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5 strangest operating systems you may not have seen

2 min read

Windows, MacOS, and Linux can dominate the world of personal computers, but enthusiasts have developed truly specialized operating systems. These are some of his most unique creations.

1. TempleOS
Building an operating system is intrinsically a Quixotic project. You need a certain type of reader to communicate with hardware at the simplest level, and Terry Davis had this reader. After receiving a message from God, Davis started developing TempleOS in 2003 and released it in 2011. When he called his software “the third temple of God”, Davis created an operating system with a TempleOS 8-bit ASCII display running. with a maximum resolution of 640 x 480. Written in a programming language called HolyC, TempleOS was also associated with a number of unique software programs designed for use in TempleOS, including a Flight simulator.

2. Collapse OS
Developer Virgil Dupras knows that the end of time is near, and that the few irradiated, virus-infected scavengers in the post-apocalyptic wasteland will need computers. Scratching unwanted material doesn’t guarantee much performance, so Dupras decided to invent Collapse OS.

This operating system has a z80 kernel and a number of programs that can be replicated and installed on a variety of devices, as well as many other functions. The kernel and shell are less than 5 KB in size and already run on processors from TRS / 80 to Sega Genesis.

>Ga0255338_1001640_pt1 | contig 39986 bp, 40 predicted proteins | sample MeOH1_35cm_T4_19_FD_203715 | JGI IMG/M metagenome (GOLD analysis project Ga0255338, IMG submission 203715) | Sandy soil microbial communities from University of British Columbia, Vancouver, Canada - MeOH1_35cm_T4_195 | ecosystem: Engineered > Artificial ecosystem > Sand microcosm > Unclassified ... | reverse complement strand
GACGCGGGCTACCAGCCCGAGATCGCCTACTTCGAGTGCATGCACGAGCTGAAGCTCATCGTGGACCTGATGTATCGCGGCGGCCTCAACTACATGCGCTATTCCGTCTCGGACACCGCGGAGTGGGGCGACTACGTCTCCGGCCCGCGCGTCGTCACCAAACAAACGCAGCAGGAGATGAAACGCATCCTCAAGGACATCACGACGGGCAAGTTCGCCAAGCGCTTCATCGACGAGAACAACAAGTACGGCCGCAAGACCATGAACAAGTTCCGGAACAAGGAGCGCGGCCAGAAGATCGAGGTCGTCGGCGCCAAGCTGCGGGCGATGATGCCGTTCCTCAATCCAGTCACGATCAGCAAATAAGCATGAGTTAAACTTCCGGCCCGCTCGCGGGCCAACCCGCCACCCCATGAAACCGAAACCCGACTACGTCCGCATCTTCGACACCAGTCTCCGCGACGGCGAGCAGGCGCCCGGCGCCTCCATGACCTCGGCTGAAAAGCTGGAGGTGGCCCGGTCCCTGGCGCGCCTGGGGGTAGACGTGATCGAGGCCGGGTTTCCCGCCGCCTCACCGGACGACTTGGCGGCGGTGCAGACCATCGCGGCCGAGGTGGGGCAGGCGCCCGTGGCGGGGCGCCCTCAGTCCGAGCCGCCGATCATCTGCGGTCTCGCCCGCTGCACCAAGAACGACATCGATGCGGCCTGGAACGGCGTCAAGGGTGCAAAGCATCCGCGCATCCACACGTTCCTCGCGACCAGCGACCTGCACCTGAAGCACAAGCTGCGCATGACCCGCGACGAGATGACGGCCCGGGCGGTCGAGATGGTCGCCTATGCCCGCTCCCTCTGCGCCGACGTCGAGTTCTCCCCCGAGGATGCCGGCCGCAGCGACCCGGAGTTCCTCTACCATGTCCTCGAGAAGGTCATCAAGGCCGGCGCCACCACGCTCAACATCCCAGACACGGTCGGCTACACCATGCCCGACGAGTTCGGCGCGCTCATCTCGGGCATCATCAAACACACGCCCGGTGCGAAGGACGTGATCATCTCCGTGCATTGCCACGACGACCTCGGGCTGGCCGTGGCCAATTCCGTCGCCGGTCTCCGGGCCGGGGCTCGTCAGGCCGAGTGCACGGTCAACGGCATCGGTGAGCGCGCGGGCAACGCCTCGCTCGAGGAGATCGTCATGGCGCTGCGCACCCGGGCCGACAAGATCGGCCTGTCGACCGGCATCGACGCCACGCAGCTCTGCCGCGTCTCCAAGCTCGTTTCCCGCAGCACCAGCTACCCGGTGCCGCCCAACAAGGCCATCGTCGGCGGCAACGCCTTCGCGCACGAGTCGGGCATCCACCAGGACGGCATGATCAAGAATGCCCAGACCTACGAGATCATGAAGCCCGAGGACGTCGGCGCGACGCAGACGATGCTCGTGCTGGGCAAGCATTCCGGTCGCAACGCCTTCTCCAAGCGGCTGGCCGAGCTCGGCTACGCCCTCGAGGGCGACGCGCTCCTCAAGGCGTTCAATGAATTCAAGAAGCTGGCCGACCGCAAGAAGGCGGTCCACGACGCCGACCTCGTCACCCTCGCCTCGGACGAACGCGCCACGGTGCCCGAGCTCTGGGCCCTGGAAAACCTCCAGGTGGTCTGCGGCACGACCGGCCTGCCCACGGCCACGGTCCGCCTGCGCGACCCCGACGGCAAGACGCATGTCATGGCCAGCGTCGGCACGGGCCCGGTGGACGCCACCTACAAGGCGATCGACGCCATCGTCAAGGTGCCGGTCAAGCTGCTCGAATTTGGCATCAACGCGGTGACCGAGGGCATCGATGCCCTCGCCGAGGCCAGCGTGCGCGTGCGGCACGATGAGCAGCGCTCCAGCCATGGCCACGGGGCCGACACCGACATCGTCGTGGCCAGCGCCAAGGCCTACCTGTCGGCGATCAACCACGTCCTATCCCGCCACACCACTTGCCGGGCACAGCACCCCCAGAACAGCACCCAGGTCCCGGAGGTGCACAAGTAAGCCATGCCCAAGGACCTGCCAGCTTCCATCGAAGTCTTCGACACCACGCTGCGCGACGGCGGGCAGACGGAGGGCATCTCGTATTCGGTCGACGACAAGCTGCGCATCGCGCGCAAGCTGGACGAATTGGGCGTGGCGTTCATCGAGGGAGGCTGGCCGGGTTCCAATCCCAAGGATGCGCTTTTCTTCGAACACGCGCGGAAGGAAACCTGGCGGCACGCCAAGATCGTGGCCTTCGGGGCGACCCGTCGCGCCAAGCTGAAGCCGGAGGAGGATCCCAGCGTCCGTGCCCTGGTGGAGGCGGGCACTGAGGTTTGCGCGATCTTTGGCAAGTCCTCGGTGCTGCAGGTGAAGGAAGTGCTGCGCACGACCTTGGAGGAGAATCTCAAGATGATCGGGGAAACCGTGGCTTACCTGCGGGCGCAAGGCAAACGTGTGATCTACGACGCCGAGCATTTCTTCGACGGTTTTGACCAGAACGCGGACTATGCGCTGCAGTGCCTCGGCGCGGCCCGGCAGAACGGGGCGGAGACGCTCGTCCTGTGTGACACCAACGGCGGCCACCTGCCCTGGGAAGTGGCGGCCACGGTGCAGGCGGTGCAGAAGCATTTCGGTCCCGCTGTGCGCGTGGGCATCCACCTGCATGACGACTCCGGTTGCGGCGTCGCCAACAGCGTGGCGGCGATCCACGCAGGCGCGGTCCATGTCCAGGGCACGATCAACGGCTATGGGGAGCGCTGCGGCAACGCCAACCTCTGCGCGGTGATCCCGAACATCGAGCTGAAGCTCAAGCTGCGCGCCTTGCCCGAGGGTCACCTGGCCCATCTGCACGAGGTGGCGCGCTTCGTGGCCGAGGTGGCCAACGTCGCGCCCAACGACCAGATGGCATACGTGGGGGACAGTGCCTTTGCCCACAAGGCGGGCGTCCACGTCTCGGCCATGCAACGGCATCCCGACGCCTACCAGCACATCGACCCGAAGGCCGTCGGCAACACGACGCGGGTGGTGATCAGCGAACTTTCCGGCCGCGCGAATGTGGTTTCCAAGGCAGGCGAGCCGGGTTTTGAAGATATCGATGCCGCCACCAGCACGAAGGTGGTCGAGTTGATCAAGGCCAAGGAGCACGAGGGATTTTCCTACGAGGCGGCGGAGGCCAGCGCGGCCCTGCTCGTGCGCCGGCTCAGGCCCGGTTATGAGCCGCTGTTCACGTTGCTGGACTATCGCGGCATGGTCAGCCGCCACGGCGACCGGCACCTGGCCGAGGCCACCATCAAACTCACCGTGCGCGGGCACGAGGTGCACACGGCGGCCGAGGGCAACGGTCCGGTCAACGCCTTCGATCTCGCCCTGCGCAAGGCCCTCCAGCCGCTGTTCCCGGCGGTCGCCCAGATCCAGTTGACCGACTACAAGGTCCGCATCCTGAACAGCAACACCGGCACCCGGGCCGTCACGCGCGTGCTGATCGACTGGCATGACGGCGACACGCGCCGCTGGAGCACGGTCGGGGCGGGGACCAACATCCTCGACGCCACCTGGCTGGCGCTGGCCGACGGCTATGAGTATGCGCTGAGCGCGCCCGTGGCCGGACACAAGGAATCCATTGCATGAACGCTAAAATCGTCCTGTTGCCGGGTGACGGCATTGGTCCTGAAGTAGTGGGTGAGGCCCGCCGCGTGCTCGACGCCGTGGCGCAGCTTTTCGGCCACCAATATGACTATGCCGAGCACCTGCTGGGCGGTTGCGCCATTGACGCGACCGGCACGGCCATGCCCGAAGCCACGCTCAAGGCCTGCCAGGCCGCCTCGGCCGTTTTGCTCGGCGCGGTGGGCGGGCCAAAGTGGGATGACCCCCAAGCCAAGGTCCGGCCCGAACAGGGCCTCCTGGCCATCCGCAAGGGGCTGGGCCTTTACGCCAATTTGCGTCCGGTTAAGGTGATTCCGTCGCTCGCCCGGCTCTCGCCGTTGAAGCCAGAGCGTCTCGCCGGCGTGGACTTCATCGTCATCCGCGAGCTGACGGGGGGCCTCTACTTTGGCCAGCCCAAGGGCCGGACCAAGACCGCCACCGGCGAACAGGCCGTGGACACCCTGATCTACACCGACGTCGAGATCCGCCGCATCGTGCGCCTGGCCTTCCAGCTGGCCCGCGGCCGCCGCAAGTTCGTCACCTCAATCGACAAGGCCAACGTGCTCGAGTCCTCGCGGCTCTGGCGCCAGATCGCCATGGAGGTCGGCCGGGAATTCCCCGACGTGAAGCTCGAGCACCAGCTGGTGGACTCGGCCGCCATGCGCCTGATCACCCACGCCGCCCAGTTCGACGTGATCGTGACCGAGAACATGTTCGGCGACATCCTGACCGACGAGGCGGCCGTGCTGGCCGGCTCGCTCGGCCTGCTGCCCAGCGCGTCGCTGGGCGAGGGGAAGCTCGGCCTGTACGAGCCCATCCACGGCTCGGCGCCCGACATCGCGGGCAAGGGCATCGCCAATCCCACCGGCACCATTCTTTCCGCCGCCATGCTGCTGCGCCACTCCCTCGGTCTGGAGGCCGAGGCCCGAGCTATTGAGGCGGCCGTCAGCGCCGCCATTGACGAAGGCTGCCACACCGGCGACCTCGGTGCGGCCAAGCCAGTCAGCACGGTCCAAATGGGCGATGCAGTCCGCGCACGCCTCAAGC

For a time, in the 1980s, it seemed like Commodore would rule the personal computer market. Commodore 64 provided vivid color graphics in the days of monochrome DOS machines. The 16/32 bit Amiga featured a high-end machine that has become the industry standard for audio and video editing. Obviously, things did not work, but the operating system on these computers is still popular today. AROS has developed a group of enthusiasts, a version compatible with modern PC fonts.

Dr. Ken Sakamura of the University of Tokyo released the real-time Nucleus operating system, designed regardless of the source, so it can be implemented on a variety of hardware. In the industry alone, there are billions of cell phones and portable devices in Asia.

What’s interesting about TRON is that Japanese companies wanted to go west just to put pressure on Microsoft to end the expansion project.

5. Red Star OS
North Korea is known for its tireless isolation from the outside world, just like computer software.

This Unix-like operating system was developed in the country’s data center and contains a modified Firefox-based browser that provides access to the state network, a text editor and even games. As you would expect from a paranoid security state, Red Star also includes many hostile features, such as a watermark system that marks all files with the facility’s unique serial number so they can be tracked, and a back door of access for Korean intelligence.

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